Chelodina murrayi

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Dynamoterror

Dynamoterror is a genus of tyrannosaurid theropod dinosaur that lived in what is now New Mexico during the Late Cretaceous Period, approximately 78 million years ago. The type species is Dynamoterror dynastes. The generic name is derived from the Greek word dynamis (δύναμις) meaning "power" and the Latin word terror. The specific name is derived from δυνάστης, "ruler".

Elasmaria

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Europatitan

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Exercise equipment

Exercise equipment is any apparatus or device used during physical activity to enhance the strength or conditioning effects of that exercise by providing either fixed or adjustable amounts of resistance, or to otherwise enhance the experience or outcome of an exercise routine.

Exercise equipment may also include such wearable items as proper footgear, gloves, and hydration packs.

Gorgonopsia

The Gorgonopsia ("Gorgon faces") are an extinct suborder of theriodonts. Like other therapsids, gorgonopsians were at one time called "mammal-like reptiles", although this description is deceptive because theriodonts are Synapsida, not Reptilia.

Hallopodidae

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Hapsidopareion

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Invictarx

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Jean-Lou Justine

Jean-Lou Justine (born 1955), French parasitologist and zoologist, is a professor at the National Museum of Natural History in Paris, France, and a specialist of fish parasites and invasive land planarians.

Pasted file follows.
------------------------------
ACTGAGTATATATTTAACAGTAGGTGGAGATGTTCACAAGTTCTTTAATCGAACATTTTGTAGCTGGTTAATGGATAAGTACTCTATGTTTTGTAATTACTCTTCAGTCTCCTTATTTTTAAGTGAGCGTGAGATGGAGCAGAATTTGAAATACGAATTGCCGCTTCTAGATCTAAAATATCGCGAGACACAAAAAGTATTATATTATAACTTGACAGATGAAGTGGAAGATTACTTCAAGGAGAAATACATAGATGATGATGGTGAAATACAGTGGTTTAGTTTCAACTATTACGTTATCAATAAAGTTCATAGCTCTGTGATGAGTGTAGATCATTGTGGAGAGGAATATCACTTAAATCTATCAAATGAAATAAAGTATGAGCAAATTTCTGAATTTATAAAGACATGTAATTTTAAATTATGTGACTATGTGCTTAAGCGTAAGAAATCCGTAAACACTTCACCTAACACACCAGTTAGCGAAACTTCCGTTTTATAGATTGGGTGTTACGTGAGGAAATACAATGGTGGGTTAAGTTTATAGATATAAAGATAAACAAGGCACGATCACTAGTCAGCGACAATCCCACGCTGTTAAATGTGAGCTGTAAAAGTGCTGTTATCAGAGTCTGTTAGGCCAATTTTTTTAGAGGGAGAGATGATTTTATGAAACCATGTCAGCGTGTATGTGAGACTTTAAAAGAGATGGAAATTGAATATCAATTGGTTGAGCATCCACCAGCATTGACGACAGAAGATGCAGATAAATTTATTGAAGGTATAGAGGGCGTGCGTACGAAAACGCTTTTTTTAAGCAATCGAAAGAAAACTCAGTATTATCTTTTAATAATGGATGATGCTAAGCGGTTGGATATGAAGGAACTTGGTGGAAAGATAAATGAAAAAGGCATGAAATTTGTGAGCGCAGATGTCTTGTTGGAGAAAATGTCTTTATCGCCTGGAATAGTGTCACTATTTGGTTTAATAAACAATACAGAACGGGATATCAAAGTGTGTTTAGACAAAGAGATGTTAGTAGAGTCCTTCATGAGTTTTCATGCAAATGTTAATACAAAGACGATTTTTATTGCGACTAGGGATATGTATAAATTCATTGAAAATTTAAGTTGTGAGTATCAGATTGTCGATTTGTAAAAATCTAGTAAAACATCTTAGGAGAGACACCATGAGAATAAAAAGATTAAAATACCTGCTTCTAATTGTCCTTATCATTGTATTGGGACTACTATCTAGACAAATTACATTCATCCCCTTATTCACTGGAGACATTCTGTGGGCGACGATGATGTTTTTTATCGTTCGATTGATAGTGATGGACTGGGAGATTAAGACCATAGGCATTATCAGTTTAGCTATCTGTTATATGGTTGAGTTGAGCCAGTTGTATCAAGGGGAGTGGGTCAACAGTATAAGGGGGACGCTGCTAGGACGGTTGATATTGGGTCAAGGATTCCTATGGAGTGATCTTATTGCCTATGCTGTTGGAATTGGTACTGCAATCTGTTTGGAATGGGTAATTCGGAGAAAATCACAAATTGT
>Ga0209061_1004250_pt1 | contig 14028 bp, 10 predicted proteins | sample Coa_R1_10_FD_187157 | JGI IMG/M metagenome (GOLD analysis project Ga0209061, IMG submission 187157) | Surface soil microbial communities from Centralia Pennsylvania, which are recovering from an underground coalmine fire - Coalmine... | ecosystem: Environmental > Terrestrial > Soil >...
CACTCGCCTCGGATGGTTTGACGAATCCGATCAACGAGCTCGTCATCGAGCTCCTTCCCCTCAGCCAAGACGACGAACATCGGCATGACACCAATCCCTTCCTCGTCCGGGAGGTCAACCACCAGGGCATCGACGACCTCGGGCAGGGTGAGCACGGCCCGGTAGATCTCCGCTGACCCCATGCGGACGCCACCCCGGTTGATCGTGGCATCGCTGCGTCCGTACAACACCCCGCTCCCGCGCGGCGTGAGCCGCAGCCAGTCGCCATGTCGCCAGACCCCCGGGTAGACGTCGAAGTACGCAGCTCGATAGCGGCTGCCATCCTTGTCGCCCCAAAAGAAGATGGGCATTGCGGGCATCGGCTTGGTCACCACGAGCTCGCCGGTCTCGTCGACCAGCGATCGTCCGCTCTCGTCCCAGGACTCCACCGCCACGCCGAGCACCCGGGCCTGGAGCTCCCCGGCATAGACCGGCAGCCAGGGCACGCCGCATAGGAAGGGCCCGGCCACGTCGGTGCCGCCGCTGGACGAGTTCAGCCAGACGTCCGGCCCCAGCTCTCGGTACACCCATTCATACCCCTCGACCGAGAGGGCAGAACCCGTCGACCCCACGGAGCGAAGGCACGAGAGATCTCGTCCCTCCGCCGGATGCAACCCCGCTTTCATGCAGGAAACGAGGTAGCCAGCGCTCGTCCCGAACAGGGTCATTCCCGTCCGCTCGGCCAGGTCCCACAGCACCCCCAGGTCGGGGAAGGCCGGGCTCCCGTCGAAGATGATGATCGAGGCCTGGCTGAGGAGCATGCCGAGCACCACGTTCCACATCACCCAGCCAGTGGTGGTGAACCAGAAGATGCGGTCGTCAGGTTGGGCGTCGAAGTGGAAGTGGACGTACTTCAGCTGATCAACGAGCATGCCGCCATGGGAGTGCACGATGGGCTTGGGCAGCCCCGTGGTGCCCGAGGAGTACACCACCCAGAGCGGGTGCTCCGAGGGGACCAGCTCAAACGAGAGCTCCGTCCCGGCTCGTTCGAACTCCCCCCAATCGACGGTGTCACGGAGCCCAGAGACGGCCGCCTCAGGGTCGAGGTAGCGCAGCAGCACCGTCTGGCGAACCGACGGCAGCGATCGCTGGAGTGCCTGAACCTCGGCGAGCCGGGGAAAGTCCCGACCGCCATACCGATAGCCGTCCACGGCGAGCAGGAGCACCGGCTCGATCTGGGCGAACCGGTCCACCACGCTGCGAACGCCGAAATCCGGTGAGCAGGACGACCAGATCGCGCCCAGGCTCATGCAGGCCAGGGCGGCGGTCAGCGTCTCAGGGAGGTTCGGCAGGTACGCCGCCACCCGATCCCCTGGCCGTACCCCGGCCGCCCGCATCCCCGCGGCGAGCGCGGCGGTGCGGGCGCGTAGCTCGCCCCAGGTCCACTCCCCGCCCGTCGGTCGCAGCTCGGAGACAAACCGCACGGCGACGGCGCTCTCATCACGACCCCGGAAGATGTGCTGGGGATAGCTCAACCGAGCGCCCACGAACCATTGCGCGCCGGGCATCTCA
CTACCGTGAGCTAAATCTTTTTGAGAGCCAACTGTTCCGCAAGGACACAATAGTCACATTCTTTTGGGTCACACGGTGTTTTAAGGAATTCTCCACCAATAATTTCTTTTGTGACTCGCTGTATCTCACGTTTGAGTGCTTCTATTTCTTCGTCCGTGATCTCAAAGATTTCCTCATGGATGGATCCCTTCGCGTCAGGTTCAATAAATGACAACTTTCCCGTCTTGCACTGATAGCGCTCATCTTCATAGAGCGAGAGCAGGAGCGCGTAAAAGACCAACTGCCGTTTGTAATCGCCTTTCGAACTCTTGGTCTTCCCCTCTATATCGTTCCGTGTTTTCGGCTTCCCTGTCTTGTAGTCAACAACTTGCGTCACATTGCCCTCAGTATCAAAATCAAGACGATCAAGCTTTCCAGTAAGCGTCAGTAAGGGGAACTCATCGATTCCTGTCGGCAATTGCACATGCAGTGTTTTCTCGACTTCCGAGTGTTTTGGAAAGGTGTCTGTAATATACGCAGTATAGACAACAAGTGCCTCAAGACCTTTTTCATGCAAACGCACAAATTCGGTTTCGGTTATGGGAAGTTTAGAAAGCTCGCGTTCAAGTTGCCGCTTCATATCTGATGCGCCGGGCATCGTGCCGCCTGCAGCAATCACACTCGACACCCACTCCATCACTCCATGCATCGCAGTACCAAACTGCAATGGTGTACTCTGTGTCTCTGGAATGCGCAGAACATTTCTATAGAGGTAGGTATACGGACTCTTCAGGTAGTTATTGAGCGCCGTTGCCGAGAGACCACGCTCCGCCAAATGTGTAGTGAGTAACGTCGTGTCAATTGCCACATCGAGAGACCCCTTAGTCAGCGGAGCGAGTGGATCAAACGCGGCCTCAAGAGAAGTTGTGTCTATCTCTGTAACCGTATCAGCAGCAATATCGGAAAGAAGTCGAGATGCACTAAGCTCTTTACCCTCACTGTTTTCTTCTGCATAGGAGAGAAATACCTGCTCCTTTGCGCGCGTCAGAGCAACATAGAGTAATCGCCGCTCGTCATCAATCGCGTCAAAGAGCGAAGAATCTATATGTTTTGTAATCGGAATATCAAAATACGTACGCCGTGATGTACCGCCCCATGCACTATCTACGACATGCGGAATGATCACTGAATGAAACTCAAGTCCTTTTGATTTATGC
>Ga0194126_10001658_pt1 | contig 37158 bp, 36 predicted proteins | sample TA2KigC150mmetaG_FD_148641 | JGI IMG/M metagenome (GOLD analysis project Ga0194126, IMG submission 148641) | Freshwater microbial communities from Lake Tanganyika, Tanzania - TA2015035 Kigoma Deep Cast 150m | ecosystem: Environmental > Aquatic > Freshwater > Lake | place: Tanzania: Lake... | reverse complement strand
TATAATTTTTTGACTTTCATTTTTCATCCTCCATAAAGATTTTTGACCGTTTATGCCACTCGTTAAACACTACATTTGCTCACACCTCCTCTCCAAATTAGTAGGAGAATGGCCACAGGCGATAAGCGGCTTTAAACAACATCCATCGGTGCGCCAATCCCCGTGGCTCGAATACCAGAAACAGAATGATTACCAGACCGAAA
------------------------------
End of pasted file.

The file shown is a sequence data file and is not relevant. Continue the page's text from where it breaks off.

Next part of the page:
Jeholosauridae

Jeholosaurids were herbivorous neornithischian dinosaurs from the Cretaceous Period (Aptian - Santonian, with a possible Campanian record) of Asia. The family was first proposed by Han et al. in 2012. The jeholosaurids were defined as those ornithischians more closely related to Jeholosaurus shangyuanensis than to Hypsilophodon foxii, Iguanodon bernissartensis, Protoceratops andrewsi, Pachycephalosaurus wyomingensis, or Thescelosaurus neglectus. The Jeholosauridae includes the type genus Jeholosaurus and Yueosaurus.

Menefee Formation

The Menefee Formation is a Campanian geologic formation of New Mexico, United States.

Paludititan

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Sauropoda

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Complete sauropod fossil finds are rare. Many species, especially the largest, are known only from isolated and disarticulated bones. Many near-complete specimens lack heads, tail tips and limbs.

Scutarx

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Thescelosaurinae

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Ticinosuchus

Ticinosuchus is an extinct genus of pseudosuchian archosaur from the Middle Triassic (Anisian - Ladinian) of Switzerland and Italy.